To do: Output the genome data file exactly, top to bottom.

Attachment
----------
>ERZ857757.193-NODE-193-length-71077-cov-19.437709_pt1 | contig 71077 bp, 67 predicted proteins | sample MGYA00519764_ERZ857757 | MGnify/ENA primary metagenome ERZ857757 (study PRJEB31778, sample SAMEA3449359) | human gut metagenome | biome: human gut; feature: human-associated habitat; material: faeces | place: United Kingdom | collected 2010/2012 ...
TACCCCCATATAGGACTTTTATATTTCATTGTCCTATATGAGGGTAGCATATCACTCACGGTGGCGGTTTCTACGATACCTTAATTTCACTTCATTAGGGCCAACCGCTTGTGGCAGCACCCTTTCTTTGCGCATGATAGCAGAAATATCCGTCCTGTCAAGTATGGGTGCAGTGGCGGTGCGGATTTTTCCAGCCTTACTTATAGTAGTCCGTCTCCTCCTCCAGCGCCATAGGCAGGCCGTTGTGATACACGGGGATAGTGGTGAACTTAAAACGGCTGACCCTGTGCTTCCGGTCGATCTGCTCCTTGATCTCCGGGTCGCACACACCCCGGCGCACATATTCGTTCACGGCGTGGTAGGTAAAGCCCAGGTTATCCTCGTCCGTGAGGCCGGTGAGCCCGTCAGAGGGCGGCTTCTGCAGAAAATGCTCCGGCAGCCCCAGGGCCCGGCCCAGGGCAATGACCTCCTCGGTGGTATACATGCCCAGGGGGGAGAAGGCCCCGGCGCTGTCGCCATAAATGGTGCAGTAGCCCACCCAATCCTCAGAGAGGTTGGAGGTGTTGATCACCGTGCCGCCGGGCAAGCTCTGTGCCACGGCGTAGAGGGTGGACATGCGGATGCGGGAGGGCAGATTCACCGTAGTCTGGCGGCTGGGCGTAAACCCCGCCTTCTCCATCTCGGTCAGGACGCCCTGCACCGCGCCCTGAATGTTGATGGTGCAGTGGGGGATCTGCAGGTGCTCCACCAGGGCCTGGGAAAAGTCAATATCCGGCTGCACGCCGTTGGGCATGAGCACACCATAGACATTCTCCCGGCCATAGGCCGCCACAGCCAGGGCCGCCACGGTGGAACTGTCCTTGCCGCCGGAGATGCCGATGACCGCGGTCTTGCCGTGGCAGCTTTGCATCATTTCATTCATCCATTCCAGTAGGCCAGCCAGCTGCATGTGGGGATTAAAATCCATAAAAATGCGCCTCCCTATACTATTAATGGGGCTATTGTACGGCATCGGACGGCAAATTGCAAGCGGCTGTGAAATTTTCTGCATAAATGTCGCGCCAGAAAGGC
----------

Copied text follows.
>ERZ857757.193-NODE-193-length-71077-cov-19.437709_pt1 | contig 71077 bp, 67 predicted proteins | sample MGYA00519764_ERZ857757 | MGnify/ENA primary metagenome ERZ857757 (study PRJEB31778, sample SAMEA3449359) | human gut metagenome | biome: human gut; feature: human-associated habitat; material: faeces | place: United Kingdom | collected 2010/2012 ...
TACCCCCATATAGGACTTTTATATTTCATTGTCCTATATGAGGGTAGCATATCACTCACGGTGGCGGTTTCTACGATACCTTAATTTCACTTCATTAGGGCCAACCGCTTGTGGCAGCACCCTTTCTTTGCGCATGATAGCAGAAATATCCGTCCTGTCAAGTATGGGTGCAGTGGCGGTGCGGATTTTTCCAGCCTTACTTATAGTAGTCCGTCTCCTCCTCCAGCGCCATAGGCAGGCCGTTGTGATACACGGGGATAGTGGTGAACTTAAAACGGCTGACCCTGTGCTTCCGGTCGATCTGCTCCTTGATCTCCGGGTCGCACACACCCCGGCGCACATATTCGTTCACGGCGTGGTAGGTAAAGCCCAGGTTATCCTCGTCCGTGAGGCCGGTGAGCCCGTCAGAGGGCGGCTTCTGCAGAAAATGCTCCGGCAGCCCCAGGGCCCGGCCCAGGGCAATGACCTCCTCGGTGGTATACATGCCCAGGGGGGAGAAGGCCCCGGCGCTGTCGCCATAAATGGTGCAGTAGCCCACCCAATCCTCAGAGAGGTTGGAGGTGTTGATCACCGTGCCGCCGGGCAAGCTCTGTGCCACGGCGTAGAGGGTGGACATGCGGATGCGGGAGGGCAGATTCACCGTAGTCTGGCGGCTGGGCGTAAACCCCGCCTTCTCCATCTCGGTCAGGACGCCCTGCACCGCGCCCTGAATGTTGATGGTGCAGTGGGGGATCTGCAGGTGCTCCACCAGGGCCTGGGAAAAGTCAATATCCGGCTGCACGCCGTTGGGCATGAGCACACCATAGACATTCTCCCGGCCATAGGCCGCCACAGCCAGGGCCGCCACGGTGGAACTGTCCTTGCCGCCGGAGATGCCGATGACCGCGGTCTTGCCGTGGCAGCTTTGCATCATTTCATTCATCCATTCCAGTAGGCCAGCCAGCTGCATGTGGGGATTAAAATCCATAAAAATGCGCCTCCCTATACTATTAATGGGGCTATTGTACGGCATCGGACGGCAAATTGCAAGCGGCTGTGAAATTTTCTGCATAAATGTCGCGCCAGAAAGGC